Washington (Gallant Gold Media Hill Report | Analysis | July 27, 2019)
by Noreen Wise
Farmers have a vested interest in cutting carbon emissions at breakneck speed, and are currently striving to make that happen.
The United States has experienced several intense droughts, spanning entire decades, that have uprooted entire communities, leaving ghost towns in their wake. The most recent drought plagued devastation was across the great plains in the 1930’s, termed the “Great Dust Bowl.” This heart wrenching era altered America’s DNA forever:
- There were only 127 million American at the time
- 100 million acres were impacted, with no farming for ten years
- 2.5 million Americans had to relocate hundreds of miles away… 300,000 relocated to California
- 2 million became homeless
- 6,500 people died in one year, and it’s expected that each of the ten years was similar
- Generally, food prices go up sharply during droughts unless the government can step in with aid
If carbon emissions continue to rise unchecked, the United States will face the existential threat of extreme droughts in the not so distant future. Farmers can look to the past, to guide them into quick action today and prevent the horrors of the past. It’s an epic opportunity.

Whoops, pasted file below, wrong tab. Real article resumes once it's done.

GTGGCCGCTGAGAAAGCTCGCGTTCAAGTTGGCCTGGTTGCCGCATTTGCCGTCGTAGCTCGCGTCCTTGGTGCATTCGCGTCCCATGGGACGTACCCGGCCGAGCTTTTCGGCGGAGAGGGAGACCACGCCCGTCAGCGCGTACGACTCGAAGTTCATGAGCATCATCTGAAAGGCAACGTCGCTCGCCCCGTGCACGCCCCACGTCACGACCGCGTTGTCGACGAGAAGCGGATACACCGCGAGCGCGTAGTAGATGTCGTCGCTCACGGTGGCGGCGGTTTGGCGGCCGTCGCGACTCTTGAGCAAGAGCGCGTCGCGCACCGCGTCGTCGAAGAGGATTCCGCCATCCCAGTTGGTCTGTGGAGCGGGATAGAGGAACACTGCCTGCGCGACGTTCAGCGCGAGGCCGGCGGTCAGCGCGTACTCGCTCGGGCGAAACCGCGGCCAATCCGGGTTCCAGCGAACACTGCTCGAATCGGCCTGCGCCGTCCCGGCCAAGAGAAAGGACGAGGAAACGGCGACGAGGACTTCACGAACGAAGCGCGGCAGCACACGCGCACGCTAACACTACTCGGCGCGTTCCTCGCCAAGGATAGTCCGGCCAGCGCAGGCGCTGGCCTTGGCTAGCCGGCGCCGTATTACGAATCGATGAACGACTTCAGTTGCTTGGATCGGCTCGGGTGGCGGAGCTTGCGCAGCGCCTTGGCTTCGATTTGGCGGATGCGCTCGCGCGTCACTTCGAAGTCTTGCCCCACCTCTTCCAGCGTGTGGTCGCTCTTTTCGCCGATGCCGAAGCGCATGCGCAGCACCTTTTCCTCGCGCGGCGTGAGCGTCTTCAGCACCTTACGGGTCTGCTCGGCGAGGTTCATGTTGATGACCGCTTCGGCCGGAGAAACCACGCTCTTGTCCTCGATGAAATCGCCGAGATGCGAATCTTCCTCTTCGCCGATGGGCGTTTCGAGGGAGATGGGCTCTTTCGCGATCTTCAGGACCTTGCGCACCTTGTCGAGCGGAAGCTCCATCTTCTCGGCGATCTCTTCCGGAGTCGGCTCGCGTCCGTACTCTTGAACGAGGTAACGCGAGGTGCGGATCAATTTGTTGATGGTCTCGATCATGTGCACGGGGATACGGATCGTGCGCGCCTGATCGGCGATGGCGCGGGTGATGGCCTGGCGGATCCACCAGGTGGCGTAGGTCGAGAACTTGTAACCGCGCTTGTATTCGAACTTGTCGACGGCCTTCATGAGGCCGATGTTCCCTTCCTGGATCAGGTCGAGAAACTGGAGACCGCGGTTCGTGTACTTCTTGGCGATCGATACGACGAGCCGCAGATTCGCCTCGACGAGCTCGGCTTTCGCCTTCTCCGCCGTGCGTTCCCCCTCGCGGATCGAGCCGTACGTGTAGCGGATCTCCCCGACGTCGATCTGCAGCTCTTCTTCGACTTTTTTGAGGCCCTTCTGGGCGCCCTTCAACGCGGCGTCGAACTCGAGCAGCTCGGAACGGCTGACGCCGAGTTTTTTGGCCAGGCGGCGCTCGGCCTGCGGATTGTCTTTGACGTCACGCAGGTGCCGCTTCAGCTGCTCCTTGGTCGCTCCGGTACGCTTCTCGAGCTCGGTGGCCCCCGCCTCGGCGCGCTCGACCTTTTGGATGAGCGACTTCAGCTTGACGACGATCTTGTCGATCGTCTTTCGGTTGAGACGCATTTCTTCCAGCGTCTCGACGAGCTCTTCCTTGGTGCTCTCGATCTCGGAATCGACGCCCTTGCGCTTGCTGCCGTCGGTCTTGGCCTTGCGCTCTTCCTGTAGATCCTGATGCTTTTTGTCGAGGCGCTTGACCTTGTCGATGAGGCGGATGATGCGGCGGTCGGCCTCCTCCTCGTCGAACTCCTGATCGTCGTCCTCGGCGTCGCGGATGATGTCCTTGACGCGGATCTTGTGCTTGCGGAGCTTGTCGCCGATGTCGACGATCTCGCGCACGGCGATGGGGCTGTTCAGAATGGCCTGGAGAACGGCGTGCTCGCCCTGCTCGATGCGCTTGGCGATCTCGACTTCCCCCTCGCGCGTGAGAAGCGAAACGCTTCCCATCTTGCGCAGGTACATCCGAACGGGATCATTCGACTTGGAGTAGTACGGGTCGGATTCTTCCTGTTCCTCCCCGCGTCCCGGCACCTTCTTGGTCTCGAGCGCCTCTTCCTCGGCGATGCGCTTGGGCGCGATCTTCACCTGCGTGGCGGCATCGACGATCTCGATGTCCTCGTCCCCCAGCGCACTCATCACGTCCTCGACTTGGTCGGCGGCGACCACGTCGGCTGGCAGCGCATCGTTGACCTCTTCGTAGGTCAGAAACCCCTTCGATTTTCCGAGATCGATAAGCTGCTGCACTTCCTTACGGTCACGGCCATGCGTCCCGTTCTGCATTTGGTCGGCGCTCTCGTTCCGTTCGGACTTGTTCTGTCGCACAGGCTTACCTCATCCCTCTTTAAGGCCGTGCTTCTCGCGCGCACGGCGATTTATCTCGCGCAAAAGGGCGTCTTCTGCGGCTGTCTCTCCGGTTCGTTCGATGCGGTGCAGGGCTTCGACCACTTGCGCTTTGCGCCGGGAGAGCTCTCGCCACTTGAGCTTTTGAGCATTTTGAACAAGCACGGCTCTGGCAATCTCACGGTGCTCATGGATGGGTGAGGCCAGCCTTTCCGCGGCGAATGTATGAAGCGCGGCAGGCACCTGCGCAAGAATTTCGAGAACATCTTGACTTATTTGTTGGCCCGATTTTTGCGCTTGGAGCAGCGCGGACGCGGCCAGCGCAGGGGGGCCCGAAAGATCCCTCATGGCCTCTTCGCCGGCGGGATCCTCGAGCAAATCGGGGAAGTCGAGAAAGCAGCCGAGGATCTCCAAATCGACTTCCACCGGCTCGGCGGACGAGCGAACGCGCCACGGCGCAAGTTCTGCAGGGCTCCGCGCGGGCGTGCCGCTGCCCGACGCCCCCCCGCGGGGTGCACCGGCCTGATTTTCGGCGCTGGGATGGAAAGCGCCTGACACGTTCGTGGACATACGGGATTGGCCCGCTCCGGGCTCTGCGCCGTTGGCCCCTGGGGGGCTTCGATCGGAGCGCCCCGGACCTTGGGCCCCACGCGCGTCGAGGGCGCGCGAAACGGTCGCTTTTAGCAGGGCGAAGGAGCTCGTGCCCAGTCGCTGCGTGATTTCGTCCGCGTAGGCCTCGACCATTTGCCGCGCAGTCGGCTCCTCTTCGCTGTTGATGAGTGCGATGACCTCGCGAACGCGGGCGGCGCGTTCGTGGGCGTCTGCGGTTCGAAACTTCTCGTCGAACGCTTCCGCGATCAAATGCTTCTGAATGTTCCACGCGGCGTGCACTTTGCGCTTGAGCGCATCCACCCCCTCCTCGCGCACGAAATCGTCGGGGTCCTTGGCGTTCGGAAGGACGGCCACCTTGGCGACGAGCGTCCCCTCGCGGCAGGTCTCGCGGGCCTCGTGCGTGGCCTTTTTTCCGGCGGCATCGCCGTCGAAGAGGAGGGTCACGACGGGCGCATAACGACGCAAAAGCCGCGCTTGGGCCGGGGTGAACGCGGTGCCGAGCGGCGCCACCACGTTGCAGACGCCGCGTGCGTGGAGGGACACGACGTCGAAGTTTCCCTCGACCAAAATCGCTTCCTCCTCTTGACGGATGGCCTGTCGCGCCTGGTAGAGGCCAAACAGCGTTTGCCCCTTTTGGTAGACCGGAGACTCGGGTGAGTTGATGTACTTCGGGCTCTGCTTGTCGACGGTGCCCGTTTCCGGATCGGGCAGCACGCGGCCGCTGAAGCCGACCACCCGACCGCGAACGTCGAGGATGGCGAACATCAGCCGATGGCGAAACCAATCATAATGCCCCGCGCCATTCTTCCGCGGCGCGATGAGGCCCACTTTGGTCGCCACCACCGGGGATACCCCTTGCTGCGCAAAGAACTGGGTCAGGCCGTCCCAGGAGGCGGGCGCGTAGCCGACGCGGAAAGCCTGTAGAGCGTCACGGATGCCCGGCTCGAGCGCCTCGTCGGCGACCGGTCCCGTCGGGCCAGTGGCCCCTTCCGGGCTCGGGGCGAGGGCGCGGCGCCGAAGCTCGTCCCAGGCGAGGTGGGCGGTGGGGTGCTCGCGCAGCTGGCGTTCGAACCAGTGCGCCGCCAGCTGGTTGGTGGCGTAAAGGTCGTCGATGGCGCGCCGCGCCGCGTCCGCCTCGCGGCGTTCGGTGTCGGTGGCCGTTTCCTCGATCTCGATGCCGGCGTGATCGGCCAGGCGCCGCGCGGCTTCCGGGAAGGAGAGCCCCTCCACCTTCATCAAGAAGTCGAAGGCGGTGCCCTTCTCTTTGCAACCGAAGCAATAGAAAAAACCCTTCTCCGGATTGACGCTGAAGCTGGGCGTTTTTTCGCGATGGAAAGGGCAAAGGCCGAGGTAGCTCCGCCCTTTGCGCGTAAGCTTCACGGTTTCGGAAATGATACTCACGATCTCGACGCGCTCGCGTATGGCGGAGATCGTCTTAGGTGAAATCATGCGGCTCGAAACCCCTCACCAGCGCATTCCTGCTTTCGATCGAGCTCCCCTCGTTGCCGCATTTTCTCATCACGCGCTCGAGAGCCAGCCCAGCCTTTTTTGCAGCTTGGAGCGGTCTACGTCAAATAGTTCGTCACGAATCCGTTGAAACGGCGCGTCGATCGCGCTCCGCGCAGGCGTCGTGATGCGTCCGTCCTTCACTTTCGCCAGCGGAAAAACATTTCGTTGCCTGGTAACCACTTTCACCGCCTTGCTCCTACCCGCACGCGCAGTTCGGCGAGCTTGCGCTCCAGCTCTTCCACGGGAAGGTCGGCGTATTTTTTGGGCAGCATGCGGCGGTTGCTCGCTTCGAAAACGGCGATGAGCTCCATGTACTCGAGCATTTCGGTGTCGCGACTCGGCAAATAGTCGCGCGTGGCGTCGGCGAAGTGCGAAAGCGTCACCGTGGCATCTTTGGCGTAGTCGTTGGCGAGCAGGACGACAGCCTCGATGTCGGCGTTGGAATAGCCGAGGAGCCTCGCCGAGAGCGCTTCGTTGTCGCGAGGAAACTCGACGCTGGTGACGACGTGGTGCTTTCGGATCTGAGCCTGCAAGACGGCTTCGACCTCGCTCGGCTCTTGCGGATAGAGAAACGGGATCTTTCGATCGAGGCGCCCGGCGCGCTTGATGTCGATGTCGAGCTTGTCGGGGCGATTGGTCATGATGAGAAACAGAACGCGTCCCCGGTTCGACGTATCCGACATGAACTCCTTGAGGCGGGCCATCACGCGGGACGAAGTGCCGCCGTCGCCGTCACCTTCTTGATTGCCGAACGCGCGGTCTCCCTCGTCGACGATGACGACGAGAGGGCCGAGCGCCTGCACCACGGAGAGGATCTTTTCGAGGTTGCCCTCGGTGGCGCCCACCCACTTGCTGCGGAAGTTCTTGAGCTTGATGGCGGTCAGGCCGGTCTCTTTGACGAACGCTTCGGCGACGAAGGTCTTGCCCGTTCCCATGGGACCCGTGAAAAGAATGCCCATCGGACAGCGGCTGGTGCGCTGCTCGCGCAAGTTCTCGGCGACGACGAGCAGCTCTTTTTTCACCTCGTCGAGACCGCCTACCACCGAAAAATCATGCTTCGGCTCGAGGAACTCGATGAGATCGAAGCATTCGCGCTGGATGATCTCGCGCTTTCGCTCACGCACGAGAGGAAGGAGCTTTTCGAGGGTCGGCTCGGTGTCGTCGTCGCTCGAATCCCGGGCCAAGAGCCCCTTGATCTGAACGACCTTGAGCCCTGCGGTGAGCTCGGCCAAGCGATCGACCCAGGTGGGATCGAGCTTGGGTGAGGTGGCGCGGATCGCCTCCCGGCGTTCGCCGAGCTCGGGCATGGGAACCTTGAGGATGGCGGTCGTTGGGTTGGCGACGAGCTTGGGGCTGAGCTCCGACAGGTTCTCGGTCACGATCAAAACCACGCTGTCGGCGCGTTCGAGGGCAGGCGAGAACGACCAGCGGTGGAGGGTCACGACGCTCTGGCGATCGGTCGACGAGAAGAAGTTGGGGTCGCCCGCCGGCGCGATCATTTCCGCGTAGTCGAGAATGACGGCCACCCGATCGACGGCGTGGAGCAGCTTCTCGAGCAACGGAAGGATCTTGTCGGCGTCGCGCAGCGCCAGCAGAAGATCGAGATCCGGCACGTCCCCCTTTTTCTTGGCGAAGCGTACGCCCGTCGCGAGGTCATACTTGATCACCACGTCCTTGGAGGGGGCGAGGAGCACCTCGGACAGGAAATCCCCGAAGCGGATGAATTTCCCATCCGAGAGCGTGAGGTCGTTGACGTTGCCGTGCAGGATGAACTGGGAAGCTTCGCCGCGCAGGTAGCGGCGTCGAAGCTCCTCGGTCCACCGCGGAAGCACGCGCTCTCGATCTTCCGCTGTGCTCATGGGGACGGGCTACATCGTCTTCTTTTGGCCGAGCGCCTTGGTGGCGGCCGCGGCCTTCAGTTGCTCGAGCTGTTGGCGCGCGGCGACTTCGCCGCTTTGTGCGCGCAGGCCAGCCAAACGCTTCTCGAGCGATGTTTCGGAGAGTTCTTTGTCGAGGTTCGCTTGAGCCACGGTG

Further, farms are major carbon emitters. If the agriculture industry can swiftly shift into new technology and updated methods, by moving away from fossil fuels, the world will be rewarded with strategic benefits at a critical, planet-saving turning point in our fight against carbon emissions.
5 Simple Changes farmers can make today, to prevent future annihilation tomorrow.
(1) Wind turbines & solar panels are ideal on farmland. Wind turbines can be installed in the same fields as the crops. The elevation enables the same quantity of crops to be grown below. The farmer is benefited by a duo harvest, energy and crops, substantially increasing the revenue generated from the same acres. Many farmers have begun placing solar panels on acres laying fallow for a year to regain nutrients, resulting in all land generating income all the time.
(2) Rethinking irrigation. Current irrigation methods use extensive amounts of fuel, and water. The new green methods will conserve water as well requires less energy, and preferably no fossil fuels at all.
(3) Soil health to increase carbon sequestration. Carbon is pulled from the air and stored in soil and water. In fact, soil stores 40% of the carbon. Soil can store more carbon if the carbon has more to feed on. Farmers are being advised to treat the soil with special compost, and planting cover crops that foster more bacteria and fungi and bacteria, as well as protozoa, etc.
(4) Increasing the amount of green on a farm by planting trees, and shrubs, forest vegetation and hedgerows. The increased green will store more carbon, further reducing the amount in the air.
(5) Managing cattle to a new higher green standard, with an awareness that cows are responsible for 15% of the global carbon level. Manure lagoons are a major culprit as well as anaerobic decomposition.
Let’s make it happen!
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